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Selegiline

Selegiline, better known by the trade-name Deprenyl, was discovered by a Hungarian scientist named Dr. Joseph Knoll in the 1960s.  Dr. Knoll initially developed Selegiline as a potential antidepressant, but the drug has since been approved for treatment for Parkinson's disease in many countries.[1]

 

A Canadian named Dr. Morton Shulman, who took the drug for Parkinson's disease in the late 1980s, reported that "deprenyl halted the course of his disease."[1]  After investigating the drug further, Dr. Shulman began to seek approval for the drug as a prophylactic life-extender for use in pets.[1,7]

 

Studies in rats and other animals have shown that a fairly lose dose of Selegiline can extend life greatly, as much as 30% or more.[5,7,8,9]  This is likely through at least two mechanisms: Selegiline inhibits production of MAO-B, a chemical responsible for breakdown of dopamine; as people and rats age, MAO-B breaks down dopamine more effectively (starting in the fourth decade of human life) and continues to increase progressively in effectiveness by about 13% each year.[3]  These effects are strikingly similar to the effects of Parkinson's disease, and studies have revealed that in elderly human brains the dopamine levels are often as low as a late-stage Parkinson's patient.[3]  Another possible mechanism responsible for the longevity effect demonstrated with Selegiline trials is that it "greatly increases" the antioxidant SOD or superoxide dismutase, one of the body's three major antioxidant systems.[1,4,5,8,9]  Inferences drawn from this should be framed against the strong possibility that increasing SOD without increasing glutathione peroxidase and catalase could be disruptive or harmful to the balance of bodily systems.[1]

 

Despite less-than-optimal results treating depression when taken orally, Selegiline has been proven to be "an effective and well-tolerated mono-amine oxidase inhibitor for the treatment of depression" when applied in a transdermal patch in doses as low as 6mg every 24 hours. [2]

 

Regarding application as an antidepressant, Culpepper and Kovalick conclude that:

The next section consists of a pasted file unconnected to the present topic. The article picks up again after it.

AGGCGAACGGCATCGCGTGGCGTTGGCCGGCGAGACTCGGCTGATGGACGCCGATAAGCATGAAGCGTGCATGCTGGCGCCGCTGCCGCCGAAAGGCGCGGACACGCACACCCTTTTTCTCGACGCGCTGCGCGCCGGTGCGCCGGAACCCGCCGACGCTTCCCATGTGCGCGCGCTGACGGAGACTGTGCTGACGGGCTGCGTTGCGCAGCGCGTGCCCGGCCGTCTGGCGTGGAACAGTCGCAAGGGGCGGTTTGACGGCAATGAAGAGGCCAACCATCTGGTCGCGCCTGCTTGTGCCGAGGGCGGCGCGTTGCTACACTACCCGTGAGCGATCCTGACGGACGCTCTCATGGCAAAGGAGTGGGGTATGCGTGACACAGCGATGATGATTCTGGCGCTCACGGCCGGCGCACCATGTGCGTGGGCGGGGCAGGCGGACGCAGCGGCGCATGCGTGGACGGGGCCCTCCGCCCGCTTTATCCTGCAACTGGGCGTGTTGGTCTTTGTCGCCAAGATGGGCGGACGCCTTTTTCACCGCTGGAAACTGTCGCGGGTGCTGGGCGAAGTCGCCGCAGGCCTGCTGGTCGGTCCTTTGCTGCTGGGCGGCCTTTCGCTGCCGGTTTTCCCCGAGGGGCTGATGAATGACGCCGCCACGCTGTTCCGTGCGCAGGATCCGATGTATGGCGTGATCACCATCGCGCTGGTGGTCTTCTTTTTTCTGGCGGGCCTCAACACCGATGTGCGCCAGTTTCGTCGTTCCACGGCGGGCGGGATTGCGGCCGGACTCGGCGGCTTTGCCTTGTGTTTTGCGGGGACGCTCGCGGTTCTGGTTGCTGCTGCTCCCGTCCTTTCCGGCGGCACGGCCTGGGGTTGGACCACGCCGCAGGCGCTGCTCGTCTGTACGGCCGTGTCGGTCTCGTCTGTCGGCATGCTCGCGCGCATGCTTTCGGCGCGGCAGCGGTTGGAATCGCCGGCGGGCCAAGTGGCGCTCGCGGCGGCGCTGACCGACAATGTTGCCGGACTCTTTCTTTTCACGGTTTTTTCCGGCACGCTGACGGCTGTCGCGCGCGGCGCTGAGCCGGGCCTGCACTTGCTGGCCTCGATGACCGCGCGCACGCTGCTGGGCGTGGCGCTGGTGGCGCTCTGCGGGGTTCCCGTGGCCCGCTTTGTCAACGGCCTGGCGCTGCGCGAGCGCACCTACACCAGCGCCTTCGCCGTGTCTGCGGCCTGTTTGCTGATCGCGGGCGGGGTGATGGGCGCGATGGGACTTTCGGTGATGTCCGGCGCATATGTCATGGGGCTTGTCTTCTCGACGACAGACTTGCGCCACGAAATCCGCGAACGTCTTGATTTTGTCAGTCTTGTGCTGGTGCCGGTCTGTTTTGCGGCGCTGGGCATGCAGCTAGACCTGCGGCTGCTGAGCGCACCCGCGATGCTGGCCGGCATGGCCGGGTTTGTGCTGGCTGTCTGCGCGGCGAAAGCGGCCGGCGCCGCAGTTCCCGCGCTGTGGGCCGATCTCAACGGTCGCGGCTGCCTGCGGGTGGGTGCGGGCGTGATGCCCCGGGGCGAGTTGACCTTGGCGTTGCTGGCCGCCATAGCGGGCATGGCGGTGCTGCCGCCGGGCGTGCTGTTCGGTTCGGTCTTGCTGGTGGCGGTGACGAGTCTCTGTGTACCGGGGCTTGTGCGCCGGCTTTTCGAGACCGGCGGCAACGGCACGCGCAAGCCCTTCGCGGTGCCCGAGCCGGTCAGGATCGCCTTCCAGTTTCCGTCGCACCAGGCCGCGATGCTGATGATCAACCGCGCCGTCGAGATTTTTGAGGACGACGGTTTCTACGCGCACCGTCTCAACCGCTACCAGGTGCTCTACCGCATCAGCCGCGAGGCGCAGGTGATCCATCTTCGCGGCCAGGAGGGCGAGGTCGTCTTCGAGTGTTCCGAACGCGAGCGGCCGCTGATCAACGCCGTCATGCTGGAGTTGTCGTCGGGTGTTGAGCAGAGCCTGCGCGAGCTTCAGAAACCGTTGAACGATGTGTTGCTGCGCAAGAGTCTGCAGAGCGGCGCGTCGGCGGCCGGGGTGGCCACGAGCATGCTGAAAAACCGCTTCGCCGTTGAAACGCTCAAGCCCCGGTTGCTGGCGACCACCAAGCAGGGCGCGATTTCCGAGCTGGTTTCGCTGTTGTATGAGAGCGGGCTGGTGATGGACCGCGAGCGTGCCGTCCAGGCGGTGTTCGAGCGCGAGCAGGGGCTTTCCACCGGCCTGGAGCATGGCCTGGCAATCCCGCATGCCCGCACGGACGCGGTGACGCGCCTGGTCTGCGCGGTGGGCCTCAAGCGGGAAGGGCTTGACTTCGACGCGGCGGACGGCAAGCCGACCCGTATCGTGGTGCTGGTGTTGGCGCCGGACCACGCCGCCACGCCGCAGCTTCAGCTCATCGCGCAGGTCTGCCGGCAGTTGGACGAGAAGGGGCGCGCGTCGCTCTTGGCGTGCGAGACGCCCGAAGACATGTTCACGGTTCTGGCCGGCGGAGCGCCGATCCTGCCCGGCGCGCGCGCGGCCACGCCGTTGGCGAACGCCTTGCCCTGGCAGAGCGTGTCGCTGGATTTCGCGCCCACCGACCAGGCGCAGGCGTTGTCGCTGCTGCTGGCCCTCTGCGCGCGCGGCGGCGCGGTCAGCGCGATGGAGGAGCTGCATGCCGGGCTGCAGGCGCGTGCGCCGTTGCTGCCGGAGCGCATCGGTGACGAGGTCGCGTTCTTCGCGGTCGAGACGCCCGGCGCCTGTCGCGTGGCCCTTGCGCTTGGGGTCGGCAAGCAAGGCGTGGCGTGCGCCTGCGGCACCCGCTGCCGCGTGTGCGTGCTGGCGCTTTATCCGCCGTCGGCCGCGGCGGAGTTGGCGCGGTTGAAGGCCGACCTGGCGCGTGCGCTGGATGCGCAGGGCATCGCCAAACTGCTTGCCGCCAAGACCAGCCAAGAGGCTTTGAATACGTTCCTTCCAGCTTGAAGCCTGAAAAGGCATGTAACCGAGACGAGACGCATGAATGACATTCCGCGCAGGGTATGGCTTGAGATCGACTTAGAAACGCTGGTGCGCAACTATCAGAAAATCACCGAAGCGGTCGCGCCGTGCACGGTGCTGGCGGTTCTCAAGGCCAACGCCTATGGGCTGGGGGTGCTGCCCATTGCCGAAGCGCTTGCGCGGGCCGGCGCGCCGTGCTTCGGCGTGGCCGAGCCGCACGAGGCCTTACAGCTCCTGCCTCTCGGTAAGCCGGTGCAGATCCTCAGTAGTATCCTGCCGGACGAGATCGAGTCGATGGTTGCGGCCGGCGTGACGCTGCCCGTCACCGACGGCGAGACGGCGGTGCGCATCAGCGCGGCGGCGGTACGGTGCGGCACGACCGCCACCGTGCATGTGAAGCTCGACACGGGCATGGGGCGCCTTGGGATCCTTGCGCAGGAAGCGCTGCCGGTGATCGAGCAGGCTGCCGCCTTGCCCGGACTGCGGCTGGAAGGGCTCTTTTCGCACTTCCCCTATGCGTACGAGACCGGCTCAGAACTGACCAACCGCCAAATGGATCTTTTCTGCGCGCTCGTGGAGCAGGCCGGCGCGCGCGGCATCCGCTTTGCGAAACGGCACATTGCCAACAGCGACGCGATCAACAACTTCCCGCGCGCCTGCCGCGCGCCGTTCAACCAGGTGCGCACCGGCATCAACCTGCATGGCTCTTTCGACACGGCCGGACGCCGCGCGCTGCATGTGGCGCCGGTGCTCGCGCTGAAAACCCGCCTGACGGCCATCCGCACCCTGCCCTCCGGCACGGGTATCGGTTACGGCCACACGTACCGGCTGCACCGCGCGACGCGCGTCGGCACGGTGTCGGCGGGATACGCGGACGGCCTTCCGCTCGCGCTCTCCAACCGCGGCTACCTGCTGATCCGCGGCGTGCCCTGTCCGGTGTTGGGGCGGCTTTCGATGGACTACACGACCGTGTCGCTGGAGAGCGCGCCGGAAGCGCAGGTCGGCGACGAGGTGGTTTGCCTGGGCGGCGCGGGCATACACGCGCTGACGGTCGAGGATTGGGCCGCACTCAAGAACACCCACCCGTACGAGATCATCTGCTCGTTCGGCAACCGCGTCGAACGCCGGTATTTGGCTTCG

The Selegiline transdermal system provides several advantages compared to orally administered MAOIs, including minimal interaction with dietary tyramine and prolonged exposure to the parent compound, while offering a favorable side effect profile. As a result, treatment at the lowest effective dose of 6 mg/24 hours can be administered without the need for dietary modifications.[2]

 

The history of Selegiline and its various uses provide insight into the drug approval process and even highlights medical biases in treatment options that are somewhat outside the scope of a research article, but nonetheless bear mentioning.  For further reading see resources [1,6].  Despite demonstrated effectiveness in Parkinson's treatment, Cotton observes that the drug is underutilized as a treatment, particularly in the critical beginning-stages of the disease in patients where early detection is achieved.[11]  Dr. Knoll  remains the greatest advocate of the drug for various use, which generates suspicion in the medical community where impartiality and objectivity are valued.[1,11]  Dr. Knoll's novel recommendation that Selegiline be prescribed as a prophylactic or preventative treatment for all middle-aged adults for Parkinson's and age-related decline has drawn mixed reactions, and is noteworthy for being the first medical recommendation of that type to come to light in the mainstream scientific community.[1,11]  From a policy perspective, since Selegiline is far from side-effect free (like most effective treatment options of any nature), the recommendation is controversial because any prophylactic drug administered to a largely healthy population must be weighed against the medical oath of "Primum non nocere" (First, do no harm).

 

Resources

[1]Emanuelson, Jerry.  "Deprenyl." (http://www.futurescience.com/deprenyl.html)

[2]Culpepper L, Kovalick LJ.  A review of the literature on the selegiline transdermal system: an effective and well-tolerated monoamine oxidase inhibitor for the treatment of depression.  Prim Care Companion J Clin Psychiatry. 2008;10(1):25-30.

[3]Knoll, J. "Deprenyl Medication: A Strategy To Modulate the Age-Related Decline of the Striatal Dopaminergic System" Journal of the American Geriatric Society. V.40., No.8, August, 1992, pp. 839-847.

[4]Kushleika, J. and others. "Selegiline and Lymphocyte Superoxide Dismutase Activities in Parkinson's Disease." V. 39, No.3, March, 1996. pp.378-381.

[5]Carrillo, M.C. and others. "Long Term Treatment with (-)Deprenyl Reduces the Optimal Dose as well as the Effective Dose Range for Increasing Antioxidant Enzyme Activities in Old Mouse Brain." Life Science. 1996: Vol.59, No.13. pp.1047-1057.

[6]Best, Ben.  "Can Deprenyl (Selegiline) Extend Human Lifespan?"http://www.benbest.com/lifeext/deprenyl.html

[7]W.W. Ruehl, et.al.  "Treatment with L-Deprenyl Prolongs Life in Elderly Dogs." Life Sciences, 61:1037-1044 (1997).

[8]M-C. Carrillo, et.al.  "(-)Deprenyl Increases Activities of

SuperOxide Dismutase and Catalase in certain Brain Regions in Old Male Mice."   Life Sciences, 54:975-981 (1994).

[9]M-C. Carrillo, et.al. "(-)Deprenyl Increases Activities of SuperOxide Dismutase (SOD) in Striatum of Dog Brain."  Life Sciences, 54:1483-1489 (1994).

[10]Cotton, Paul. "Many Researchers, Few Clinicians, Using Drug That May Slow, Even Prevent, Parkinson's" Journal of the American Medical Association. Vol. 264, No. 9. Sept. 5, 1990. pp.1083-1084.

[11]Sonsalla, P.K. and Golbe L.I. "Deprenyl as Prophylaxis Against Parkinson's Disease?" Clinical Neuropharmacology. Vol. 11, No. 6., pp. 500-511.